All relationships have there ups and downs, but there are certain types of behavior in any relationship that are unacceptable and abusive. If you think that your partner is abusive, or you suspect that someone you know is in an abusive relationship, review the information below. Recognizing the signs of an abusive relationship is the first step to breaking free.
What is relationship abuse?
Relationship abuse is a pattern of abusive and coercive behaviors used to maintain power and control over a former or current intimate partner. An abusive relationship means more than being hit by the person who claims to love or care about you. Abuse can be emotional, psychological, financial, sexual or physical and can include threats, isolation and intimidation. Abuse tends to escalate over time. When someone uses abuse and/or violence against a partner, it is always part of a larger pattern to try to control him/her.
Self-test: Is your relationship abusive?
Do you wonder if your relationship may be abusive? Ask yourself the questions below. The more “yes” answers, the more likely it is that you’re in an abusive relationship.
Does your partner:
— humiliate, insult, criticize, demean or yell at you?
— ignore or put down your thoughts, feelings or accomplishments?
— treat you so badly that you’re embarrassed for your friends and family to see?
— blame you for all the problems in your relationship, or for his/her own
abusive behavior ?
— see you as property or a sex object, rather than as a person?
— act excessively jealous and possessive?
— control where you go or what you do?
— keep you from seeing your friends or family?
— check up on you all of the time to see where you are, what you’re doing and who you
— accuse you without good reason of being unfaithful or flirting?
— limit your access to money, the phone, or the car?
— have a bad and unpredictable temper?
— destroy your belongings or things you value?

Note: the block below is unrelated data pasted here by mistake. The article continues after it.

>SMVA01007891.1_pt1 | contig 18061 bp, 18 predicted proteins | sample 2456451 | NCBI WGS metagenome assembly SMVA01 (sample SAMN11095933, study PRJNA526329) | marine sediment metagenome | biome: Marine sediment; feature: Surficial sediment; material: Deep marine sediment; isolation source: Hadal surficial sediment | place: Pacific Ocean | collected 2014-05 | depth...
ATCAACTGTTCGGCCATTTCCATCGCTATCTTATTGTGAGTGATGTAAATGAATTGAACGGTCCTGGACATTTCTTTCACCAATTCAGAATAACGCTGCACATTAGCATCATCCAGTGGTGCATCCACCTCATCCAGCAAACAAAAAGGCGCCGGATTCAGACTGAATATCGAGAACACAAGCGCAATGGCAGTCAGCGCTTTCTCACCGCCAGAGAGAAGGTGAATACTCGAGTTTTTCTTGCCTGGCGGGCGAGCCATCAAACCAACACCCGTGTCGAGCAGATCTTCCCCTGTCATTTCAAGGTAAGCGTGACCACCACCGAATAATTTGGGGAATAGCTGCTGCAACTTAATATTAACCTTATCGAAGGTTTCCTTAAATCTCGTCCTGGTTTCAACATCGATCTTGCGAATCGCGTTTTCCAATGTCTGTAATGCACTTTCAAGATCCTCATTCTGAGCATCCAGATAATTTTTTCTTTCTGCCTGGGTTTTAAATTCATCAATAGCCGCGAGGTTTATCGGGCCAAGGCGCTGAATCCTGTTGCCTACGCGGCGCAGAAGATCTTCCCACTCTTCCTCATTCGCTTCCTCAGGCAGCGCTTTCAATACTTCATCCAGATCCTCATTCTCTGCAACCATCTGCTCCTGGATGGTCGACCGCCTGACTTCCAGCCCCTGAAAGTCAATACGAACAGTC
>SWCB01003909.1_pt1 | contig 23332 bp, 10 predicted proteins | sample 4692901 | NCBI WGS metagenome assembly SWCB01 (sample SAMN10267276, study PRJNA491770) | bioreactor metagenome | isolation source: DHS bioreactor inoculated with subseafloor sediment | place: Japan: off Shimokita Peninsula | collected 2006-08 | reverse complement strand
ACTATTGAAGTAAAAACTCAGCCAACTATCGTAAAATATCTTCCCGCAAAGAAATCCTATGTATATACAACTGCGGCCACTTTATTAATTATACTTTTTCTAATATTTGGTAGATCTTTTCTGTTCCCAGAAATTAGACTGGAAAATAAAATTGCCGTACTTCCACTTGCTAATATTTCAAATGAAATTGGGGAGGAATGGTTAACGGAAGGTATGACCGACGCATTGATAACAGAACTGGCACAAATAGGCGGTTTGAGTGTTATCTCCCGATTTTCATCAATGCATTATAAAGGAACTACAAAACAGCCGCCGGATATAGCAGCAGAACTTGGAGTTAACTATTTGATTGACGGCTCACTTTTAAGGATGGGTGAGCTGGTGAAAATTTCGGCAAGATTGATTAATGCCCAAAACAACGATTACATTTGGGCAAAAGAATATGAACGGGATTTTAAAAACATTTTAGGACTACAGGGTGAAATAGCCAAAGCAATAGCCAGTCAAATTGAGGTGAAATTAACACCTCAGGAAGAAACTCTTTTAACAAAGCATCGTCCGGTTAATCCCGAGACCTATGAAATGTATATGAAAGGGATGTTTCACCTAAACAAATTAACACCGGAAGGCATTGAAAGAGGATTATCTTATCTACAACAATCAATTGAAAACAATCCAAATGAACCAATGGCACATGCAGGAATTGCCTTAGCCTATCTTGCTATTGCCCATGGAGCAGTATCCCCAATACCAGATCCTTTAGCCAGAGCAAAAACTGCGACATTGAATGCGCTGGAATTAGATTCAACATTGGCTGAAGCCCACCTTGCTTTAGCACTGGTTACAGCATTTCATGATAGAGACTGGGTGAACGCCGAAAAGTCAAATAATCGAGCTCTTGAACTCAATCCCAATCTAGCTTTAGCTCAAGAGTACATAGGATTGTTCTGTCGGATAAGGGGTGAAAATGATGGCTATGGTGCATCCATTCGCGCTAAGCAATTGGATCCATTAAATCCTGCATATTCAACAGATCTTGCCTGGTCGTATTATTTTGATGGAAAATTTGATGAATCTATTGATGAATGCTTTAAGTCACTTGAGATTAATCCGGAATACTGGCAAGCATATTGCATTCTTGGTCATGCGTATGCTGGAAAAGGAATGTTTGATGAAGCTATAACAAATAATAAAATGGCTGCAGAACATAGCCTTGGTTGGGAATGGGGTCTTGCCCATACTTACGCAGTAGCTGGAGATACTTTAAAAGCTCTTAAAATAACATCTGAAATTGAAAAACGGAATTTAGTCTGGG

— hurt you, or threaten to hurt or kill you?
— threaten to take your children away or harm them?
— threaten to commit suicide if you leave?
— force you to have sex?
— feel afraid of your partner much of the time?
— avoid certain topics out of fear of angering your partner?
— feel that you can’t do anything right for your partner?
— believe that you deserve to be hurt or mistreated?
— wonder if you’re the one who is going crazy?
— feel increasingly trapped or powerless?
— feel emotionally numb or helpless?
What to do if you’re being abused
If you are in an abusive relationship, you may feel confused, afraid, angry and/or trapped. What should you do? The following information can help. Obviously, the level of your response will depend on the degree of seriousness with which the abuse is inflicting emotional or physical injury.
1. Acknowledge the reality of abuse.
The first step toward changing things is recognizing that your situation is abusive. Even if your partner says he/she cares about you and you care about your partner, it’s not okay to be put down, pushed around, scared or intimidated into things that make you feel uncomfortable, unhappy or unsafe, just because you are in a relationship. And it is never okay for your partner to use physical violence. Once you acknowledge the reality of the abusive situation, then you can get the help you need.
2. Meet with a professional therapist or counselor.
For your health and safety, and the security of any children who may be involved, it is vitally important that you utilize the help of a professional therapist or counselor who can help you assess your situation and advise you with solid principles and practical information. You may need to go several times to address the variety of issues that may be involved in your relationship.